increased when it became apparent that the Confederate authorities
did not intend to provide the Native Guards with either the
status or support they afforded white soldiers.
state legislature passed a law in January, 1862, that reorganized
the militia by conscripting “all the free white males
capable of bearing arms… irrespective of nationality.”
reorganization of the militia also affected the Native Guards.
Because the new statute specified white males and disbanded
all existing militia units as of February 15, 1862, the Native
Guards ceased to exist on that date. Their demise was temporary,
however, for Governor Moore reinstated the Native Guards on
March 24 after the Federal navy under Captain David G. Farragut
entered the Mississippi River.
The Louisiana Native Guard..
Civil War 1861
troops under the command of Benjamin F. Butler occupied New
Orleans on May 1, 1862. Although Butler had used fugitive
slaves, “contrabands” as he called them, to repair
levees, widen drainage ditches, and strengthen fortifications,
he had resisted appeals from Northern abolitionists to enlist
them as soldiers in the Union army.
There were two reasons
for his hesitance. First, Washington disapproved. Lincoln
was afraid that arming fugitive slaves would push the border
states of Missouri, Maryland, and Kentucky to side with the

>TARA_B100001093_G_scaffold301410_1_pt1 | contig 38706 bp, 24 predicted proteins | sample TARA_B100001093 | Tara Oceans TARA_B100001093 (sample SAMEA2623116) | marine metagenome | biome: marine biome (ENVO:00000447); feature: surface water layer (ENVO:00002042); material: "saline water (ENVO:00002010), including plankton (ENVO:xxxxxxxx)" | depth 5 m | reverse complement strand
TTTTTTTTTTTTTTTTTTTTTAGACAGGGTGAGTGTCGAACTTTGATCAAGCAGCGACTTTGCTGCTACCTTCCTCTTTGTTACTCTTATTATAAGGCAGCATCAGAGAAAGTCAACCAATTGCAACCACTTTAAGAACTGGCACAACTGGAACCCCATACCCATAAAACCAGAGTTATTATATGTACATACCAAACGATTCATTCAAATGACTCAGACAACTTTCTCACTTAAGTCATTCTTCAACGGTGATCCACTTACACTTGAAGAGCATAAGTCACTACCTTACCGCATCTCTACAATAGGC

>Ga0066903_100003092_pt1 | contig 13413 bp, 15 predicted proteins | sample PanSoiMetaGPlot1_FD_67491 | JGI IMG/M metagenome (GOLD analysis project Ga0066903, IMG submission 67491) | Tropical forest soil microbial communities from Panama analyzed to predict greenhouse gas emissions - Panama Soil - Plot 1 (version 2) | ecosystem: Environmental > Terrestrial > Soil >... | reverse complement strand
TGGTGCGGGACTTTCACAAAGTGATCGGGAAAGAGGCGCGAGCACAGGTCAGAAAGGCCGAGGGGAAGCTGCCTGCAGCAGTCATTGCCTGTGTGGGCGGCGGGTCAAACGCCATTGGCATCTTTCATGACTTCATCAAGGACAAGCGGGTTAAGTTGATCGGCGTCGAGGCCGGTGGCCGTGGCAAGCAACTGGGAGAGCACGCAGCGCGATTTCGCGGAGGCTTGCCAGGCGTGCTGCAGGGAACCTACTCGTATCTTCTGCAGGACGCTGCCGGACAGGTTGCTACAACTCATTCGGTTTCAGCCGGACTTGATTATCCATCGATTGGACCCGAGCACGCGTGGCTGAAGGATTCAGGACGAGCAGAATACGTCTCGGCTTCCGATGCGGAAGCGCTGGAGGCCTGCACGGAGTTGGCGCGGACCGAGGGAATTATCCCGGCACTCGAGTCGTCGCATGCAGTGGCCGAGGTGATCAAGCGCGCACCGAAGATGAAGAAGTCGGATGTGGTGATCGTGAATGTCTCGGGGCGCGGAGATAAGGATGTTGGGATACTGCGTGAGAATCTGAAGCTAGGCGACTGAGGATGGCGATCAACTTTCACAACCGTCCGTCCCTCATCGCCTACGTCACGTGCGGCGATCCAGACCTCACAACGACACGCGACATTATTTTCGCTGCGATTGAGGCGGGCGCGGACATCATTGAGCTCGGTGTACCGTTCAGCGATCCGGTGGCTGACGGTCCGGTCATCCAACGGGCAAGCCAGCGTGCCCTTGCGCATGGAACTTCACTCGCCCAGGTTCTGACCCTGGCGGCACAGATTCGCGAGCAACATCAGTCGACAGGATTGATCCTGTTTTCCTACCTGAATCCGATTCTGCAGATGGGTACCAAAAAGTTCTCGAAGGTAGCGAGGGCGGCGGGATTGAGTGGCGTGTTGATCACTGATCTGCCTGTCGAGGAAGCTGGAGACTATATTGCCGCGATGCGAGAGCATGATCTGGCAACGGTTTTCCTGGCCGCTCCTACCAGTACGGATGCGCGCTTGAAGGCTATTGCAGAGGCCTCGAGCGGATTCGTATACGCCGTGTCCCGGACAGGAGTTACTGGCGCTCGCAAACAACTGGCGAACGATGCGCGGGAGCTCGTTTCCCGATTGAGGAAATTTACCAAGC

South. In fact, Lincoln has already forced David Hunter in
South Carolina to disband the unofficial black regiment he
had raised there A second reason was Butler’s own opinion
regarding the aptitude of blacks for military service.
began to have second thoughts about his refusal to enlist
colored troops. On August 5, a Confederate army Major General John
C. Breckinridge launched a surprise attack on Baton Rouge.
Although Breckinridge’s men were beaten back, there
were ominous rumors that they were headed south to take New
Orleans. Butler hurriedly ordered the evacuation of Baton
Rouge and sent an urgent plea to Washington for reinforcements.
had asked for reinforcements before, only to be turned down.
Instead, the Union high command had told him to recruit new
troops from the Unionist population in Louisiana, mainly the
“loyal” Irish and German immigrants in New Orleans.
Butler had tried to do just that, and although recruiting
had gone well at first, it had fallen off. The disruption
of slavery had created a labor shortage, and the Irish and
German laborers who were excepted to enlist had been lured
away by the prospects of higher wages in the civilian market.
If Butler were to get the men he needed to defend New Orleans,
he would have to look elsewhere.
knew where to look, but he still had to convince the administration
in Washington. On August 14 Butler decided to test the water.
Warning Stanton of an imminent attack on New Orleans, Butler
told the secretary of war that unless he got reinforcements
quickly, “I shall call on Africa to intervene.”
He was deadly serious. “I have determined to use the
services of free colored men who were organized by the rebels
into the Colored Brigade, of which we have heard so much,”
he wrote. “They are free; they have been used by our
enemies, whose mouths are shut, and they will be loyal.”
Before Stanton had the chance to reply, Butler did precisely
what he had told Phelps not to do; he called on the “free
colored citizens” of Louisiana who had served in the
Louisiana militia to enlist in the United States of Army,
“subject to the approval of the President.”